On the other hand, it has been over two centuries since the Marbles have seen their original home in Athens, and ending the animosity with Greece in regards to the artifacts would be a substantial gesture by the British Museum. Although they have not been opposed to lending the Marbles to The Acropolis Museum, they refuse to do so as The Acropolis Museum wishes for them to cede permanent ownership. Since the other museums have already returned artwork to Greece, they feel it is only right for The British Museum to follow suit. The Greek campaign is centered around the idea of returning the art permanently to the original environment, where it can be truly appreciated in its designated home for a cohesive look at the works that it accompanied. Since much of the art and many of the pieces were intended to be viewed all together, rather than broken up and fragmented, they feel returning the artifacts would allow visitors to appreciate them in the original context. Although they do not have legal traction, they hold to the notion that the artifacts were taken illegally, and regardless of whether or not someone else ruled the area at the time, it remains a symbol of Greek culture, and is wrong from a moral and artistic standpoint. That said, the legality of Elgin’s acquisition of the Marbles has also been questioned. Many experts suggest that the document signed by the Sultan of the Ottoman Empire is fake, and if it is legitimate, translations suggest that Elgin did not have permission to physically remove the items. Overall, London kept the art safe during the wars, but they have also undergone damage during their time there, as pollution harmed the sculptures throughout the 19th century and the British Museum’s attempts to clean them caused irreversible damage. The Acropolis Museum is fitted with state-of-the-art technology that will preserve all of the sculptures, and fill the voids left by the sculptures while presenting them in their intended arrangement, exactly as they would have been on the Parthenon.
Arguments aside, the art itself comes from the Classical era, and is a remarkably impactful aspect of visual culture. The art is formal and restrained, but also an extremely accurate depiction of life itself. This is evident in the pediment sculptures from the east end of the Parthenon. The pediment sculptures were created by Phidias from 447 to 438 BC from marble. In order to fit the shape of the pediment, all of the gods and goddesses had to be constructed to fit the triangular shape on each side of the temple that was the pediment. The sculptures are characteristic of life itself, and there is much respect for the motion and beauty of the human body. Their stabilization and balance, contrapposto, gives them more of a life like appearance, despite the loss of limbs and heads on most of the figures. Their drapery is extremely detailed and appears responsive to the viewers. In the sculptures, there is considerable attention to the vitality of humans and variety of the human experience, as the various human and animal figures interact with one another.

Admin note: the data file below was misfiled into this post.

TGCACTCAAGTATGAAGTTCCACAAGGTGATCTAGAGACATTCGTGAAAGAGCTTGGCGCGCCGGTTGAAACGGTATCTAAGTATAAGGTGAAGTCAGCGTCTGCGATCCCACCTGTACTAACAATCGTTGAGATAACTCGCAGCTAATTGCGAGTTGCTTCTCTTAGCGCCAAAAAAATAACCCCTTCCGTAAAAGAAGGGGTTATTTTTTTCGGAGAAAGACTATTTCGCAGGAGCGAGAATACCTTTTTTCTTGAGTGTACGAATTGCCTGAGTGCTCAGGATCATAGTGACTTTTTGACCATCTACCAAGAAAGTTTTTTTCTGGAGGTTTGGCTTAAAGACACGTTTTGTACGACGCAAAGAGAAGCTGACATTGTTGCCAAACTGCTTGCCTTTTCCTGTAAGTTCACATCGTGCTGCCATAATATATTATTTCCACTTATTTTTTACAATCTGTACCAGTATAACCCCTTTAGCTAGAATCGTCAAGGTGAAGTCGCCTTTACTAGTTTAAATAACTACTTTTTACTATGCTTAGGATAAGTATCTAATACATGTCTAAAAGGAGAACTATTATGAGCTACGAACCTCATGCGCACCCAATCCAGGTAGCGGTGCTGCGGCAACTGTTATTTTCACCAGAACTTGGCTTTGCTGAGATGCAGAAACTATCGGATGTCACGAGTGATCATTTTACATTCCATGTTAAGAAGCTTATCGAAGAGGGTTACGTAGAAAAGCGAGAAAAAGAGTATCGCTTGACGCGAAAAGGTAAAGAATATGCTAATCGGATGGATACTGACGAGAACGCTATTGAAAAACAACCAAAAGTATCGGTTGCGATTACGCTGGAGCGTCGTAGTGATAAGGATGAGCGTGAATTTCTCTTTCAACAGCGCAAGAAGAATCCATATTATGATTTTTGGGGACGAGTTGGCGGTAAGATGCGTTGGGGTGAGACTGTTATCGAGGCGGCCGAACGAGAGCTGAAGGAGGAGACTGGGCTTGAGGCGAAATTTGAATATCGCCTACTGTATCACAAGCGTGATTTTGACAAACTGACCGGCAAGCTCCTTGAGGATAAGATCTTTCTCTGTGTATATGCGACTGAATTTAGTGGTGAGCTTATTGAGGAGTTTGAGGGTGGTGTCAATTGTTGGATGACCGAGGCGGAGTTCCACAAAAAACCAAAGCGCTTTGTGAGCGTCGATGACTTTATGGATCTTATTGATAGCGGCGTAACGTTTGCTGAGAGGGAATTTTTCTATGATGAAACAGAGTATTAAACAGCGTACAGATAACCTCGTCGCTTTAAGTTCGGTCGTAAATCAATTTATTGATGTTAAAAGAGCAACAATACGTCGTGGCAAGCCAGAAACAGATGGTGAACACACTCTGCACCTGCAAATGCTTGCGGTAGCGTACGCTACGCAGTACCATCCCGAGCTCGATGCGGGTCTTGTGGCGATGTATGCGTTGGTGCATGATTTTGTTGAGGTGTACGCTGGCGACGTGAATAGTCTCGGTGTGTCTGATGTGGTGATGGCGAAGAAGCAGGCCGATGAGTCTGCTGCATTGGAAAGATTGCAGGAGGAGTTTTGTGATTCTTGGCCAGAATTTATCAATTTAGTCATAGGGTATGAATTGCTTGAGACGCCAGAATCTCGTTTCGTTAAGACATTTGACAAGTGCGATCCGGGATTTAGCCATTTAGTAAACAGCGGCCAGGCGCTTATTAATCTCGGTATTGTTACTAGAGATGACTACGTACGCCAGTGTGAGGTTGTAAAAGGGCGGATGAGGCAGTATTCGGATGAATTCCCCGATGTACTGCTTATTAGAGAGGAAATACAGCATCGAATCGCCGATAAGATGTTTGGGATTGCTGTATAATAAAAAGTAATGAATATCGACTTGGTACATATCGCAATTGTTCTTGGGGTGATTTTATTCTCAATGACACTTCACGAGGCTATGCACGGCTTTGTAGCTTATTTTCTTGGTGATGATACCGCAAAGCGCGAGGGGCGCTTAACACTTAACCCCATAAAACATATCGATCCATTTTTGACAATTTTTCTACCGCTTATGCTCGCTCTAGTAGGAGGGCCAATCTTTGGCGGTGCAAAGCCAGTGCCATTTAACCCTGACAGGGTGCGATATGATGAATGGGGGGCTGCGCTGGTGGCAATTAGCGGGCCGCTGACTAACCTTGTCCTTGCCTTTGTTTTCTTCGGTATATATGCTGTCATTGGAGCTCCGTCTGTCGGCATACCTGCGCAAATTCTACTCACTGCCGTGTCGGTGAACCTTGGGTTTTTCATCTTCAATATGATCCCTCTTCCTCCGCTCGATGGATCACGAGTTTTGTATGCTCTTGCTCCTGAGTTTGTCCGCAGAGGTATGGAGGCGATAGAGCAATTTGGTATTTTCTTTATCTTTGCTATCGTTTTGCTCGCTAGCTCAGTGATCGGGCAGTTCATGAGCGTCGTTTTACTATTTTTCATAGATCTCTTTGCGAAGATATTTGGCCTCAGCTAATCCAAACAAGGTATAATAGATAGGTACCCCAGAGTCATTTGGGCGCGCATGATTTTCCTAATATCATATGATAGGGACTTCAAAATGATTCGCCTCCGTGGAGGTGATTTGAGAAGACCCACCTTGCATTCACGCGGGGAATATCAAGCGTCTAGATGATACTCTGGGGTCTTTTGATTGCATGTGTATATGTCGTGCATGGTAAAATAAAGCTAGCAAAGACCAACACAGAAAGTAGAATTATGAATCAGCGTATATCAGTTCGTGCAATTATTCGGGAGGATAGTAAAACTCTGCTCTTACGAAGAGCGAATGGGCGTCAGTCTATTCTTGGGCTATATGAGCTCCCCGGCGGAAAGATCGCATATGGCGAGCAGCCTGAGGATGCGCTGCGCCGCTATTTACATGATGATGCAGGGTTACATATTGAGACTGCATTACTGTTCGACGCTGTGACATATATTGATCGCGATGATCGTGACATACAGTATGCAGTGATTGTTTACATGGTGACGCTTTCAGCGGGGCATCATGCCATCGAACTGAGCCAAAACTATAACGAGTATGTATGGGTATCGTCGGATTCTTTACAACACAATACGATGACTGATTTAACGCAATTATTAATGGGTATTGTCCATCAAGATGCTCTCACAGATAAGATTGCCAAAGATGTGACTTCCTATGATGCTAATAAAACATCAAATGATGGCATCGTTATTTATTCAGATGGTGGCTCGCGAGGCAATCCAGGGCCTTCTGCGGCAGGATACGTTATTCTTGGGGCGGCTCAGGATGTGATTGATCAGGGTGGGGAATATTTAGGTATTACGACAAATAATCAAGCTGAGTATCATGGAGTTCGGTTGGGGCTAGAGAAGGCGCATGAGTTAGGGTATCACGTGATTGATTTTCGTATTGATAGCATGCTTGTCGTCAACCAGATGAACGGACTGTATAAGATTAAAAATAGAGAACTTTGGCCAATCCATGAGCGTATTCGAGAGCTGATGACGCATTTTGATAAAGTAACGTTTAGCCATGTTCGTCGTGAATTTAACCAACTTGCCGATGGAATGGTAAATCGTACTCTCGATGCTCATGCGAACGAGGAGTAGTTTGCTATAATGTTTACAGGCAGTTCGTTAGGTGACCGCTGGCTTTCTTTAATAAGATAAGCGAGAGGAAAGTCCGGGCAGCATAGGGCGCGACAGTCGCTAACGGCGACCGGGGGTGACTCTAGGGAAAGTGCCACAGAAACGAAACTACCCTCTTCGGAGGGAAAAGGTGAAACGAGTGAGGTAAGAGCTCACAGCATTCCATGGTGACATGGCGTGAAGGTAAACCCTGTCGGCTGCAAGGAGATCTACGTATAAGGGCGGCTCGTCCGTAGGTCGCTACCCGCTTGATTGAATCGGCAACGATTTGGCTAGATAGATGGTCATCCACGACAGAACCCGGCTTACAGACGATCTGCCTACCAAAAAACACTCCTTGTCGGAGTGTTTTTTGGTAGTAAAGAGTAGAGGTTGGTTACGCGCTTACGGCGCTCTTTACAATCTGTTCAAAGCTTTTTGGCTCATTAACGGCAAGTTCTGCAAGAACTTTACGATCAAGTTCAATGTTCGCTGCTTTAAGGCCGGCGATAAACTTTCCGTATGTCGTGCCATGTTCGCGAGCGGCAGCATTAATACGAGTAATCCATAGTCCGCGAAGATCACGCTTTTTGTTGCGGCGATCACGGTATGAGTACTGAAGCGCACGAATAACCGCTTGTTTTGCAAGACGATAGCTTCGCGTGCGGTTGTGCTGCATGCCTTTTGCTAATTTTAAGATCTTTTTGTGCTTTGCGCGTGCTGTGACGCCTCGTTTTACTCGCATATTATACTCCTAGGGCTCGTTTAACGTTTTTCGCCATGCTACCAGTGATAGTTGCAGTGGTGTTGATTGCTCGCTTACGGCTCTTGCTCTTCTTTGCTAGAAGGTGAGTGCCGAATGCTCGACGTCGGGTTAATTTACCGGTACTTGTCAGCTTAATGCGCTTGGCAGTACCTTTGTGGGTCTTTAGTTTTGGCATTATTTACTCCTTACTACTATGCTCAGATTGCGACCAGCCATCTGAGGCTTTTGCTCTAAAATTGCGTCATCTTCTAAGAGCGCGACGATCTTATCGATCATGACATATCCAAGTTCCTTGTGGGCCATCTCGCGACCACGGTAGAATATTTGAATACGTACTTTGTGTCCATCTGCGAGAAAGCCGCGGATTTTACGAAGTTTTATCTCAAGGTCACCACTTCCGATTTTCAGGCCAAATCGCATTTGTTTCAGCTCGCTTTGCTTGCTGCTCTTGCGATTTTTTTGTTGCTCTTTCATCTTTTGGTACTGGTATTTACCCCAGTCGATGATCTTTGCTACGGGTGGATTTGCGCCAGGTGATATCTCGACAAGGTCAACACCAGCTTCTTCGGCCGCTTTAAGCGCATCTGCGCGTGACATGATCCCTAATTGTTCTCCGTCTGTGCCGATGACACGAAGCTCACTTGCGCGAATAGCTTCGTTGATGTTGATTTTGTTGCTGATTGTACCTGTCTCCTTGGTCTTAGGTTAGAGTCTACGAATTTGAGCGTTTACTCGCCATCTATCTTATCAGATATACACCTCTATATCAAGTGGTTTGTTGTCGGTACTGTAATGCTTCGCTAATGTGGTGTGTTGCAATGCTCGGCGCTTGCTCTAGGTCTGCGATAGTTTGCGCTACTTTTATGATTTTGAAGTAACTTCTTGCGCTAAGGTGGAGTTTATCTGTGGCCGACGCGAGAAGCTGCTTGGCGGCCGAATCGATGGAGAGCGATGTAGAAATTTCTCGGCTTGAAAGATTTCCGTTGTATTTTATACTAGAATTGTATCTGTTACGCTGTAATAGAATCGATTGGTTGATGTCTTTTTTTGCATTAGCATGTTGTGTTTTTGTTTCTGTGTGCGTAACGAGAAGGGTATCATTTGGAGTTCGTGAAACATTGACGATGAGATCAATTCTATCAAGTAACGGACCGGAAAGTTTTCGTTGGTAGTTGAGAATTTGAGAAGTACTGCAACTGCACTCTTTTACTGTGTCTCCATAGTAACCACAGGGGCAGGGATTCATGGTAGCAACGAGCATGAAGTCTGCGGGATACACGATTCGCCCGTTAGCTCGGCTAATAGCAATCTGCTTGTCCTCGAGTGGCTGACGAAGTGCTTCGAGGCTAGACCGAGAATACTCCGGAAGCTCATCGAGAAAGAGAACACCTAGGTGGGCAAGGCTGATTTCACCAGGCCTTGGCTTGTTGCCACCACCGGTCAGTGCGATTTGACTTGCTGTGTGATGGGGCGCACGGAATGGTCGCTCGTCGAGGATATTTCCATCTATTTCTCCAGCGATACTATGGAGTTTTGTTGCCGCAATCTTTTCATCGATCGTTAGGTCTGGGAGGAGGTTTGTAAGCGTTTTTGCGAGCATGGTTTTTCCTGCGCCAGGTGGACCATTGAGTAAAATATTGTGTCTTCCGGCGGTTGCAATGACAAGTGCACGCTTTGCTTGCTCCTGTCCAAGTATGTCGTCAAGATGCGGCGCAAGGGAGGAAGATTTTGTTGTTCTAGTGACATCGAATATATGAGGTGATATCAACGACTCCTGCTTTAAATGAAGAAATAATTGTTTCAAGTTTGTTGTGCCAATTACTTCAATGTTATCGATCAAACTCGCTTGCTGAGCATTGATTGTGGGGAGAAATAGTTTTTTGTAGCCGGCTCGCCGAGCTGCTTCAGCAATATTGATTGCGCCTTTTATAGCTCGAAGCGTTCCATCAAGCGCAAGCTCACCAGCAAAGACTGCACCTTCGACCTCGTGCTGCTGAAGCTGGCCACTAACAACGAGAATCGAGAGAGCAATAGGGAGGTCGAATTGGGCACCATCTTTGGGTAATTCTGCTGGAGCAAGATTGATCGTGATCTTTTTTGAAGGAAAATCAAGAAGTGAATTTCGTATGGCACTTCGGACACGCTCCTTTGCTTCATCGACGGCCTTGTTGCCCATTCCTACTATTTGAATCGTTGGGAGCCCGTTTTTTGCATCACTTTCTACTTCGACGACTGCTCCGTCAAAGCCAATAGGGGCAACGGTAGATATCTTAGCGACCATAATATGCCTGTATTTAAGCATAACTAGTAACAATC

When all is considered, one must question whether or not it is actually more fulfilling to see the works in their original setting than their current one. While there are obvious voids at the Parthenon, if the artifacts are taken away from the British museum, a worldwide audience will be deprived of seeing the art in the chronological manner that truly expresses the cultural achievement that these sculptures were. The British Museum has been the most popular attraction in London for nine straight years, attracting nearly 8 million people per year (The British Museum). Last year, however, The Acropolis Museum attracted just over 1 million people (The Acropolis Museum). Although from a visual standpoint it is more satisfying to see the Parthenon presented as it was intended, the sheer audience and attention it garners at the British Museum warrants that the pieces stay put. Even though the visual has been diminished to a degree, and the pieces have lost some of their original meaning, they have gained an entirely new purpose, one that should not be neglected. In its current setting, its impact is realized amongst other works of art, and the exposure it garners allows future generations to realize the true impact of the Greek art. Although the focus tends to be on Greek culture, what is ultimately at stake is visual culture as a whole. To ensure our civilization recognizes the impact of these works on a worldwide scale, the best place for them is The British Museum, where millions from around the world will continue to see the artwork. The Parthenon Marbles were created in Greece, but they do not belong to only Greece, they belong to everyone, as we are all a part of visual culture. For visual culture to continue to progress, we must develop an understanding of the objects passed down to us that define our culture, and the Parthenon Marbles should continue be exposed to a worldwide audience in order for our civilization to develop the understanding that the Marbles deserve.
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This paper was prepared for the course “Visual Aesthetics” (COM 2500; S17). For the assignment there was of a choice of a NYC museum exhibition review (from a list of several current exhibitions), or a report on a current debate and efforts related to cultural patrimony concerning objects of art. -- Dr. Jody B. Cutler